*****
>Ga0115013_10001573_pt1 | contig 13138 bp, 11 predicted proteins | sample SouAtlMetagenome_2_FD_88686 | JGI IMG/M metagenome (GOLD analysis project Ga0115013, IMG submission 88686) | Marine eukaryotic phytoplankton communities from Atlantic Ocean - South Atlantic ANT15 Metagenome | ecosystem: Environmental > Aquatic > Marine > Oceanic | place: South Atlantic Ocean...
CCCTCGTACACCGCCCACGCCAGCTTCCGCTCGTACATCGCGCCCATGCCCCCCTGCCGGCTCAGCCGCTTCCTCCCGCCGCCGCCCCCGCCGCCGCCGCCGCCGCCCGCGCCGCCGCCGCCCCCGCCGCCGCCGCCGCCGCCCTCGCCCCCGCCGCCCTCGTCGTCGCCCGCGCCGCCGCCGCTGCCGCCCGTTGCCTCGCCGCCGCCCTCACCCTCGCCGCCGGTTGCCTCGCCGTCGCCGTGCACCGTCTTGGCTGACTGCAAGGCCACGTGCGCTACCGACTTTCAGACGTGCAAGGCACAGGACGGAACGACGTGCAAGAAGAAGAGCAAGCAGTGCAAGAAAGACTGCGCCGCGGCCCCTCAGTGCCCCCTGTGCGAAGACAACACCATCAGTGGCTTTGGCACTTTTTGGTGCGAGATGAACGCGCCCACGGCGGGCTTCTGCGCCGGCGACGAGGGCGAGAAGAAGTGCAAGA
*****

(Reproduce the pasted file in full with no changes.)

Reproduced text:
>Ga0115013_10001573_pt1 | contig 13138 bp, 11 predicted proteins | sample SouAtlMetagenome_2_FD_88686 | JGI IMG/M metagenome (GOLD analysis project Ga0115013, IMG submission 88686) | Marine eukaryotic phytoplankton communities from Atlantic Ocean - South Atlantic ANT15 Metagenome | ecosystem: Environmental > Aquatic > Marine > Oceanic | place: South Atlantic Ocean...
CCCTCGTACACCGCCCACGCCAGCTTCCGCTCGTACATCGCGCCCATGCCCCCCTGCCGGCTCAGCCGCTTCCTCCCGCCGCCGCCCCCGCCGCCGCCGCCGCCGCCCGCGCCGCCGCCGCCCCCGCCGCCGCCGCCGCCGCCCTCGCCCCCGCCGCCCTCGTCGTCGCCCGCGCCGCCGCCGCTGCCGCCCGTTGCCTCGCCGCCGCCCTCACCCTCGCCGCCGGTTGCCTCGCCGTCGCCGTGCACCGTCTTGGCTGACTGCAAGGCCACGTGCGCTACCGACTTTCAGACGTGCAAGGCACAGGACGGAACGACGTGCAAGAAGAAGAGCAAGCAGTGCAAGAAAGACTGCGCCGCGGCCCCTCAGTGCCCCCTGTGCGAAGACAACACCATCAGTGGCTTTGGCACTTTTTGGTGCGAGATGAACGCGCCCACGGCGGGCTTCTGCGCCGGCGACGAGGGCGAGAAGAAGTGCAAGA